BHT deposits have been discovered in Australia — the Broken Hill mining property in New South Wales, a large silver-lead-zinc deposit from which BHT Billiton takes its name — South Africa, and parts of the Bergslagen mining district of southern Sweden, where Gumsberg is located.
There are two settings where mineralization in BHT deposits occurs: in calc-silicate rocks and in banded iron formations (BIF) (most Broken Hill Types contain both calc-silicates and BIF, but usually one is more prevalent than the other).
Examples of the calc-silicate type are the Broken Hill mine in Australia, Zinkgruvan in the Bergslagen mining district of Sweden, currently being mined by Lundin, and the Franklin zinc-iron-manganese deposit in New Jersey, USA.
Banded iron formations known to host Broken Hill Type mineralization include the Dammberg deposit in Sweden which is close to Norden Crown Metals’ Fredriksson Gruva target; Gamsberg and Aggeneys in South Africa, Pegmont at Mount Isa, Australia; and Boquira in Brazil.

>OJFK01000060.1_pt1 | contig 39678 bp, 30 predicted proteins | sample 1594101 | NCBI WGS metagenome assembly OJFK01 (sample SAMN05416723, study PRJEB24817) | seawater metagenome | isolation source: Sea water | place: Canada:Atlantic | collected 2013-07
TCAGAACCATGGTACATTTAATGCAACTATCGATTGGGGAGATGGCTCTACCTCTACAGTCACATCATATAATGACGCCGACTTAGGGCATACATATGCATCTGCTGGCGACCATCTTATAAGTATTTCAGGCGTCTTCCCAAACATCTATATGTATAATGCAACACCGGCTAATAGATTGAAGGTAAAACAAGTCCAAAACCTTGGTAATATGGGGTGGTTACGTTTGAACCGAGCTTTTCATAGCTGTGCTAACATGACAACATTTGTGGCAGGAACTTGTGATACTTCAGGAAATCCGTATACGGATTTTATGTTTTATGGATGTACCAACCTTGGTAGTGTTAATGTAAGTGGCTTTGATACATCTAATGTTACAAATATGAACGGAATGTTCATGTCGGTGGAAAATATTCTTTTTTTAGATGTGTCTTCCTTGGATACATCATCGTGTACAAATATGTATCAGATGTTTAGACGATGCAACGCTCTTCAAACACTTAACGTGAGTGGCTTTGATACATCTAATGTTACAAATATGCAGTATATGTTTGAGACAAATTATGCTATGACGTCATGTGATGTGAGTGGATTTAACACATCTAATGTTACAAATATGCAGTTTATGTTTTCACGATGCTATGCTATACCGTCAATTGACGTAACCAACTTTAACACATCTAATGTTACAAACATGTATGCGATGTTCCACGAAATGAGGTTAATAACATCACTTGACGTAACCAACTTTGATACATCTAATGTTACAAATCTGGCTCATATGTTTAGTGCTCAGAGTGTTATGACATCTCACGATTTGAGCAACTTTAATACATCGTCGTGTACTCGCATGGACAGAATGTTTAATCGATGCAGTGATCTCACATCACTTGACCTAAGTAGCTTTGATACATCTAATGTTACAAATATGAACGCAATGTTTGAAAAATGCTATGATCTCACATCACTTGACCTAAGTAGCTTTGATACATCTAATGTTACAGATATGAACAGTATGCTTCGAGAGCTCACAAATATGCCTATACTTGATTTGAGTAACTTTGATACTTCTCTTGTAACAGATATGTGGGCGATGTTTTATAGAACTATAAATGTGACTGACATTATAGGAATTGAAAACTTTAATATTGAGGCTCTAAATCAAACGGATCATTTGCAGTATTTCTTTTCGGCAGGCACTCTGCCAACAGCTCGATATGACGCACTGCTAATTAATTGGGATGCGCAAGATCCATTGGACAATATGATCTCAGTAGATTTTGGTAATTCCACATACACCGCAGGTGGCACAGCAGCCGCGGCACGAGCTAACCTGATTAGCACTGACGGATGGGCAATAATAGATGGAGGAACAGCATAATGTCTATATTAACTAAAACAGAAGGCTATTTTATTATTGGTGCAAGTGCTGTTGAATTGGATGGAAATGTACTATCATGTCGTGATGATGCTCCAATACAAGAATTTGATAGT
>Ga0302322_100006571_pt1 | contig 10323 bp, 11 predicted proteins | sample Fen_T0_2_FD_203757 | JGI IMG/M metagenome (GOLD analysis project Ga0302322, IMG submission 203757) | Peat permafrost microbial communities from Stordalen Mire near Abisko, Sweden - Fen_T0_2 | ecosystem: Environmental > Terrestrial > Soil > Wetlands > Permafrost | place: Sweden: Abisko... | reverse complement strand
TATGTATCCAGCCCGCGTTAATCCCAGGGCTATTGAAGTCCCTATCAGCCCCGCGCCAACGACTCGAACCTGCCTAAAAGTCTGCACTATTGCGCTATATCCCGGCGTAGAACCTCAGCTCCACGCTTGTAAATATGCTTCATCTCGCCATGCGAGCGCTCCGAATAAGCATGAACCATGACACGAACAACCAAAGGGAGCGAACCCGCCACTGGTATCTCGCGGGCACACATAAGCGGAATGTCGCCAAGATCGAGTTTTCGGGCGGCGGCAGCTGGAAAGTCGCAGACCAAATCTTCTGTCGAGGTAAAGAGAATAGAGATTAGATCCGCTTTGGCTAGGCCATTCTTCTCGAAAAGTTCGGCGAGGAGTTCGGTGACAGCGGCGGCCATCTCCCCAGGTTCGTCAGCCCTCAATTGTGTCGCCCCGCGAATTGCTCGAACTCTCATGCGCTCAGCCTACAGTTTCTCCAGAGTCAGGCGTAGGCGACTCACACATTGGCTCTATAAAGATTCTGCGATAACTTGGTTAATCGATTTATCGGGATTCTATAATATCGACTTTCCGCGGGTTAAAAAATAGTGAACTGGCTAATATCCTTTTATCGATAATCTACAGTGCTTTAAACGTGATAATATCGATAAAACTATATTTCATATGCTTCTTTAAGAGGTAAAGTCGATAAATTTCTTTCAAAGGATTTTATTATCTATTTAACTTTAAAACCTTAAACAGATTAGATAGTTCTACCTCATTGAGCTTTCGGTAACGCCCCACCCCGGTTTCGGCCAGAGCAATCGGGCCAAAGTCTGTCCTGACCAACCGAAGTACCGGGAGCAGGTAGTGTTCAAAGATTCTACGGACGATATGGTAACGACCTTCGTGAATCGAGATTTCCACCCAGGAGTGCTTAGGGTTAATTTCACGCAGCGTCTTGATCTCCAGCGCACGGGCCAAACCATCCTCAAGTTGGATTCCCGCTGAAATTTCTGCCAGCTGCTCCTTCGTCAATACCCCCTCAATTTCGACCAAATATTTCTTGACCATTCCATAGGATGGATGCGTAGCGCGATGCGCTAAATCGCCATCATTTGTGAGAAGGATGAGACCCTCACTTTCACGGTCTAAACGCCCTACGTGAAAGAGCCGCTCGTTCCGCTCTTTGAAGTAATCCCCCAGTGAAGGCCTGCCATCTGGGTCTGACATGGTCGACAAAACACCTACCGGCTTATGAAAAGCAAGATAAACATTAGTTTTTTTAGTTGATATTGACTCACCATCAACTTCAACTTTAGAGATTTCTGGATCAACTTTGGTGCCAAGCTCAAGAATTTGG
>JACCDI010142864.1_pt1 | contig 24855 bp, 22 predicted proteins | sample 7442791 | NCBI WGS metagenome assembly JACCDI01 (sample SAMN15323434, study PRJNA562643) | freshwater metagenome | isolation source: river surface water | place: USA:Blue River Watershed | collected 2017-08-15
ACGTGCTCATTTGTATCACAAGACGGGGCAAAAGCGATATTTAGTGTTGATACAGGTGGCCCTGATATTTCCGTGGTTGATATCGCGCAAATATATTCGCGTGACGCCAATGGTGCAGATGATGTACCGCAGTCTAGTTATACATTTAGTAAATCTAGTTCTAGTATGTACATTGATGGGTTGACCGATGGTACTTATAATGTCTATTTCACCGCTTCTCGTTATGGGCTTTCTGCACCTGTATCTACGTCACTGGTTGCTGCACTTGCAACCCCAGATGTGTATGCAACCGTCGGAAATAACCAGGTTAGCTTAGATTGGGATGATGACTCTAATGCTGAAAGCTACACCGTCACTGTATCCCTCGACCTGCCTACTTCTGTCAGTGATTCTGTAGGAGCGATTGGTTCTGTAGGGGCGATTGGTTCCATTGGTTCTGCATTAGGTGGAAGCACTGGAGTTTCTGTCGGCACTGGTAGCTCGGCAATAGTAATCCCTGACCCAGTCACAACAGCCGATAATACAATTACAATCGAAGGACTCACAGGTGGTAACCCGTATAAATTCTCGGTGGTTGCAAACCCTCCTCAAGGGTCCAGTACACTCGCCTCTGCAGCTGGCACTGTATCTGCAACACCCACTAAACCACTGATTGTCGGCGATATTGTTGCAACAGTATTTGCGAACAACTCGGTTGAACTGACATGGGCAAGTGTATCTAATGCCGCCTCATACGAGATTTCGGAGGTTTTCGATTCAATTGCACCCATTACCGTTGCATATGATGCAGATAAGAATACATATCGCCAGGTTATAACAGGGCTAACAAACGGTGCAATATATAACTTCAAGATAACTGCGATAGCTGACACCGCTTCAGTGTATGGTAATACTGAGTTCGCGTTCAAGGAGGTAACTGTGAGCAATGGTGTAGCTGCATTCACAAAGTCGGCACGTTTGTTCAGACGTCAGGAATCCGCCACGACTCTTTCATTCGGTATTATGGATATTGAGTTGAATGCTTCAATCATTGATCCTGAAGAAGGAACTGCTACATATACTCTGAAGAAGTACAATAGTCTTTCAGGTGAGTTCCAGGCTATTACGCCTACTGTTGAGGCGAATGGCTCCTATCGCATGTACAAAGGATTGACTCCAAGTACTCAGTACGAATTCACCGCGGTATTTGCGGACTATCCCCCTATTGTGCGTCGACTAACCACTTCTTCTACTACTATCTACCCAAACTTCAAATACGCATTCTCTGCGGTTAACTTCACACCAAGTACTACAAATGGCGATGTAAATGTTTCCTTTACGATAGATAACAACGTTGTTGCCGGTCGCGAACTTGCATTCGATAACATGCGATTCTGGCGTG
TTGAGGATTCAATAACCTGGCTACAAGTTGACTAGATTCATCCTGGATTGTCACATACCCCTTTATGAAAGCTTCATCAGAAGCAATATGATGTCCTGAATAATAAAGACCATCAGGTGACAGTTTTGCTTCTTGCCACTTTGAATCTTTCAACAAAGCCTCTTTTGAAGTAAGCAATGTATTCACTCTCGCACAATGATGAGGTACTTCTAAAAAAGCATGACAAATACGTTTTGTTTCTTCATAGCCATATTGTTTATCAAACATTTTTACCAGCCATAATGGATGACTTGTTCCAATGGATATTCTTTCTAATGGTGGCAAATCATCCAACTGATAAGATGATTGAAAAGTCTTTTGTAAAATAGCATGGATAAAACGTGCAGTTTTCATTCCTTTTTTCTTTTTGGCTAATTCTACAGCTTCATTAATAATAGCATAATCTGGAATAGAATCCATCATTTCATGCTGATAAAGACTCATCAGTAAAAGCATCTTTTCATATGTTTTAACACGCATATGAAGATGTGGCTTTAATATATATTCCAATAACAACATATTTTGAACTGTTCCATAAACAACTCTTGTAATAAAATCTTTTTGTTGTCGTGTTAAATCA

In July, Norden Crown began surface exploration at Gumsberg, where the objective is to enhance existing drill targets through mapping, sampling and airborne geophysics.
The three holes drilled earlier this year at Fredriksson Gruva delineated up to 13.60 meters of 6.05% zinc, 1.39% lead and 43.20 grams per tonne (g/t) silver, confirming the prospect’s potential for expansion.
A cross-section (looking north 1A) and a longitudinal section (looking west 1B) showing the stacked silver-zinc-lead mineralization at Fredriksson Gruva and key intercepts from Norden Crown’s initial drilling in March (see NOCR news release dated March 1, 2021).